Princess Marie (1813-1839) was the third child of Louis-Philippe (1773-1830) Duc d’Orléans, formerly the Duc de Chartres, heir to the Orléans dukedom and son of the infamous Philippe Egalité. Her mother was also royal, the Princess Marie Amélie of Bourbon-Sicilies. Her father was later to become King Louis Philippe, known by the people as the ‘Citizen King’ for his reforming ways.
She was born in Vienna, one of 10 children, two of whom died in infancy. The family of five sons and three daughters grew to adulthood surviving the revolution and subsequent turmoil and they are reputed to have had happy childhood. Her brother described the chateau and childhood in the family home at Neuilly in glowing terms: ‘a large unassuming château – mainly buildings with simply one ground floor joined to another, on the same level as the exquisite gardens. The domain ran down from the old fortifications to the seine…You could find everything in those grounds – forests of tall trees, coppices, clearings, lawns, orchards heavy with fruit in the autumn, huge vegetable gardens, greenhouses, fields – real fields full of wheat, shining golden in the sun, the ploughed land with its dung steaming in October, the delicious scent of haymaking… A whole arm of the river Seine formed part of the domain – there were desert islands where you could play re Indians, or seek the shade of the great trees to read Robinson Crusoe.’
Out of the three daughters, Louise, Clémentine and Marie, she is described as being the most talented and liveliest of the Duc’s daughters.
She was a great beauty, ‘dark and pretty’ is the description from the Countess of Paris. She received art lessons from a prominent painter of the period Ary Scheffer and became a renowned sculptress with a high reputation. Ary became a close friend, intellectual guide and mentor totally in tune with her educated and inquiring mind. He advised and supported her endeavours including that of her greatest work - a marble statue of Jeanne d’Arc sited in the wonderful town square at Orléan. Because of her precocious talent, she had close ties with other artists and the Orléans name was celebrated in artistic circles the same way that her ancestor Charles d’Orléans of Blois was acknowledged amongst poets of his time some centuries earlier.
Attempts at finding a suitable husband for her proved difficult. The King of Naples was a serious candidate for her hand but negotiation faltered when Louis Philippe rejected his unreasonable demands. Eventually at aged 24 she married Prince Frederik Wilhelm Alexander von Wuttemberg, one of the lesser royal families, in 1837. She died in Pisa 2 years later of tuberculosis leaving a son aged 6 months. She faced her death with increasing piety.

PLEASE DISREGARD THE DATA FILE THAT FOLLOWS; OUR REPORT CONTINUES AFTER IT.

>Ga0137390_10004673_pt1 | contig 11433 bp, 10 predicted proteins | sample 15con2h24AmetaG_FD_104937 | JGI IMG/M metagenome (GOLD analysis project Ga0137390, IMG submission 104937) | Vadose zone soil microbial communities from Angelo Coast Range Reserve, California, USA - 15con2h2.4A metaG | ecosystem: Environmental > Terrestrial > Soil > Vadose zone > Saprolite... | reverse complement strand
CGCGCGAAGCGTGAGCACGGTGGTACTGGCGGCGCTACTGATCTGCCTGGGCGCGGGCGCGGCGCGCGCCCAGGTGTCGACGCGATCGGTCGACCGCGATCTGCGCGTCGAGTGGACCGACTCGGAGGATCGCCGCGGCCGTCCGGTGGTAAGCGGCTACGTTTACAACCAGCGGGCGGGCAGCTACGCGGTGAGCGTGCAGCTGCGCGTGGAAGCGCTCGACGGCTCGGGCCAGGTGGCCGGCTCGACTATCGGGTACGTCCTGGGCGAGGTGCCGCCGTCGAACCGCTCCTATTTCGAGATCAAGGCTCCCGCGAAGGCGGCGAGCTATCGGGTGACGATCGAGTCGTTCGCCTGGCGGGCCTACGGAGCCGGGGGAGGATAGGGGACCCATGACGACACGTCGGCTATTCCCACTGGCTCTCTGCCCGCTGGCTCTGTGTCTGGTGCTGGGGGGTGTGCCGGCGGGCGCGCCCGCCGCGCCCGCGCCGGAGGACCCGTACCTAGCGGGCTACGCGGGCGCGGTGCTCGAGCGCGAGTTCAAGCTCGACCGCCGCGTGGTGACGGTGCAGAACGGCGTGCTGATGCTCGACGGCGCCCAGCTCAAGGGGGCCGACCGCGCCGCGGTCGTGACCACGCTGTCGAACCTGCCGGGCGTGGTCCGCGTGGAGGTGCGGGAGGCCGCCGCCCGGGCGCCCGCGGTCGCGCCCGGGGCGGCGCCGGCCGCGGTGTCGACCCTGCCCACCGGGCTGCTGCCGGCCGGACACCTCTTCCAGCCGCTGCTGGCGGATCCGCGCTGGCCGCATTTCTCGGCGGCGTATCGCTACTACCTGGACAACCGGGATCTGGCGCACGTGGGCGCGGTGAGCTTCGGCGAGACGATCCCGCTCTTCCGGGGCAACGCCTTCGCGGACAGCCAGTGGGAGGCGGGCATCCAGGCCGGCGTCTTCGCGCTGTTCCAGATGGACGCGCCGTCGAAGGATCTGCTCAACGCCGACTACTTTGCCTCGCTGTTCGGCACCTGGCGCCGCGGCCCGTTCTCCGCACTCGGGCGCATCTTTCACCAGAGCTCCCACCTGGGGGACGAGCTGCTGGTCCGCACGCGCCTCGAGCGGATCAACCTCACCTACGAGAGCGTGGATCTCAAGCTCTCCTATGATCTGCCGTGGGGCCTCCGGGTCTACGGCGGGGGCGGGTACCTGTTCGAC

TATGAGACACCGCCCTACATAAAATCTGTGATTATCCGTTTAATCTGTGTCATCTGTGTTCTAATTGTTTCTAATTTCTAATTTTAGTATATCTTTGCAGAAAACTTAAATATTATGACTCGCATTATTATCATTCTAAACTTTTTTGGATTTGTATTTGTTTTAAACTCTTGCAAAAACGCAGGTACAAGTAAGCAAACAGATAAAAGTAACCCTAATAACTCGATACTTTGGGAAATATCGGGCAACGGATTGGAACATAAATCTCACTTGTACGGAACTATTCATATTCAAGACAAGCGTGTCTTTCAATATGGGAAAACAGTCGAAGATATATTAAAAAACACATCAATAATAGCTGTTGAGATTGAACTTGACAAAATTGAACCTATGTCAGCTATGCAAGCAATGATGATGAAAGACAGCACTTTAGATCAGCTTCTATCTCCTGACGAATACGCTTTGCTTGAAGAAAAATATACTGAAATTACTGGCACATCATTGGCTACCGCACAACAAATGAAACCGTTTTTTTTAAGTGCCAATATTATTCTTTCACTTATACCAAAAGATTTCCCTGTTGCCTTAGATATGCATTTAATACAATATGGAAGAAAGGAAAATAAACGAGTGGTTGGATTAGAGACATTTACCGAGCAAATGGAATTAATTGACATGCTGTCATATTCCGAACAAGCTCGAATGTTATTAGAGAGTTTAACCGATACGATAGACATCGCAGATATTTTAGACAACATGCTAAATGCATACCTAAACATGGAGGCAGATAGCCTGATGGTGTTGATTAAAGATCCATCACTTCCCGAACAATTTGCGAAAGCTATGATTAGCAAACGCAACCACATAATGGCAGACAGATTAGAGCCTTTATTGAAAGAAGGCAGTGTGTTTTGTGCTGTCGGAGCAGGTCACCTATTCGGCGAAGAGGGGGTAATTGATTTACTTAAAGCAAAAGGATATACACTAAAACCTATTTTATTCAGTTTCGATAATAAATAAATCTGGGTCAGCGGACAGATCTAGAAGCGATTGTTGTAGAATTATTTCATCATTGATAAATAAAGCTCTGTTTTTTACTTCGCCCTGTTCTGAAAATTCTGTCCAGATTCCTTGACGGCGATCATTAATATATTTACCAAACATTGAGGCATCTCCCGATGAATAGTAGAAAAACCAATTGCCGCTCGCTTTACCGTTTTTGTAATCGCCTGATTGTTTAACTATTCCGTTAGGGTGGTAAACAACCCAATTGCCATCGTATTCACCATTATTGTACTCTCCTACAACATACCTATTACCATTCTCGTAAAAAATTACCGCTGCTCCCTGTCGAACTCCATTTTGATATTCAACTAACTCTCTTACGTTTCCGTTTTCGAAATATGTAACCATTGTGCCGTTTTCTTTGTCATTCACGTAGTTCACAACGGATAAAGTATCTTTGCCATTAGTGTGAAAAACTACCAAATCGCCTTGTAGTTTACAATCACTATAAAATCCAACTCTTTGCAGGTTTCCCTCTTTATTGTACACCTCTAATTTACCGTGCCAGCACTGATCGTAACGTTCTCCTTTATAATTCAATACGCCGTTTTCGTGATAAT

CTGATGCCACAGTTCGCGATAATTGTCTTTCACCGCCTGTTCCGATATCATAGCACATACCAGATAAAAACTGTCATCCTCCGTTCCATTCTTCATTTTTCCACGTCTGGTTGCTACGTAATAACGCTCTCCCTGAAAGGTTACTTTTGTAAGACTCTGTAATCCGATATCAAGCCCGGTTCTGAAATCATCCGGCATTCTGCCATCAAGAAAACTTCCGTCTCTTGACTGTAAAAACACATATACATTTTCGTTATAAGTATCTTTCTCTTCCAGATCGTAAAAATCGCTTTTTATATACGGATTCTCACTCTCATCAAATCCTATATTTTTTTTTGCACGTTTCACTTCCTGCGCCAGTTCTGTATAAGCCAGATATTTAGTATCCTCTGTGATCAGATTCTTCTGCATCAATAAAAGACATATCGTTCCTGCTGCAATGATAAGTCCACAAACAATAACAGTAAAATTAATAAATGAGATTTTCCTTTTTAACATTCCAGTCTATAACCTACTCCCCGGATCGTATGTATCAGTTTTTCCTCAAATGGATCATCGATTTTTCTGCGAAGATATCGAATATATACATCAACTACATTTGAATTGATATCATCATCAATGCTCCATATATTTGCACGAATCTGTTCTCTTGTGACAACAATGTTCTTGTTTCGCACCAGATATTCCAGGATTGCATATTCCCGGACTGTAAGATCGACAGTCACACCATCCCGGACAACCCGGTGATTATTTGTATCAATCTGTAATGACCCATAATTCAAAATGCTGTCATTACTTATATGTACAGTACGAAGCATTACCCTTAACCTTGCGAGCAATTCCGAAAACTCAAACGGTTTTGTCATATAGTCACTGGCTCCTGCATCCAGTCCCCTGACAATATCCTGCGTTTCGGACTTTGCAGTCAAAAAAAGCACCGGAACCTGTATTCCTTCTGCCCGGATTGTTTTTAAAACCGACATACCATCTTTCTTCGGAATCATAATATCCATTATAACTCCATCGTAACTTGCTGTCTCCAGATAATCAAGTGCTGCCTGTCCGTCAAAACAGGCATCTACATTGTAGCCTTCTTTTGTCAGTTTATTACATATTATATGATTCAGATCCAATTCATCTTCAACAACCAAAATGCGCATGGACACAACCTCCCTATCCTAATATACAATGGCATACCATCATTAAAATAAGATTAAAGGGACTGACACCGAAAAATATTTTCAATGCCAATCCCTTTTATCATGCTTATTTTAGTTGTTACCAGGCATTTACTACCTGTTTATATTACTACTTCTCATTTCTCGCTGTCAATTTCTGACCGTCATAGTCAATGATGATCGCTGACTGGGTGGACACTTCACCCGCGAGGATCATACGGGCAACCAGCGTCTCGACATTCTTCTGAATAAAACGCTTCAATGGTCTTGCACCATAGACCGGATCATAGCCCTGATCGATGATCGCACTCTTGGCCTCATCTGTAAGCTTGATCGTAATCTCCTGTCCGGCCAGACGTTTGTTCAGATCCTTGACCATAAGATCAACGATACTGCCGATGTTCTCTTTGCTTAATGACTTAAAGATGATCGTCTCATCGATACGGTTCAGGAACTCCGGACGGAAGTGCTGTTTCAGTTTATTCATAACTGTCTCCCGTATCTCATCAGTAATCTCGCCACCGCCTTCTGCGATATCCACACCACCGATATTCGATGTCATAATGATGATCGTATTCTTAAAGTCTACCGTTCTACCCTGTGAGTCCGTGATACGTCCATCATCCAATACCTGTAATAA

Her death at such an early age caused an outpouring of grief. In the book ‘Memoir of the Life of Ary Scheffer’, Harriet Grote wrote:’.. the memory of this interesting young princess is regarded with affection and reverence. Cut off in the morning of her life, endowed (as she was) with gifts of every kind, and a heart which throbbed with the truest love of her country – she left a sort of saint-like, luminous track behind her, at her early departure.’ Ary himself records that ‘her disease was borne with resignation and courageous self- command worthy of herself.’
It is recorded that Marie suffered depression in adulthood but that may simply be because of the ravages of TB and of the distance between herself and her beloved older sister Louise who she was very close to. Louise married Leopold I and Marie sent long letters to her, despairing the separation between them. Princess Louise also died young of consumption.
The Rose – Princess Marie
In his authoritative book on climbing roses, Charles Quest-Ritson states that mystery surrounds this rose, with many descriptions of it, and different versions of it available in commerce.
The version we grew as Princess Marie when at Trinity farm is typically from the small and delectable family of sempervirens with its evergreen glossy foliage and its flat quartered little blooms. She produces large cascading trusses of numerous blooms with charmingly ragged petals. The blooms are double, flat and a bright pinkish-lilac which fade to off-white. The canes are pliable and in our climate is vigorous and a beautiful sight in spring.
The breeder Jacques bred few roses mostly of this variety and named them after the family of his employer the Duc d’Orleans, Louis-Philippe.
Jacques produced Adelaide, the Duc’s sister, and the Duc’s daughters Princesses Marie and Louise.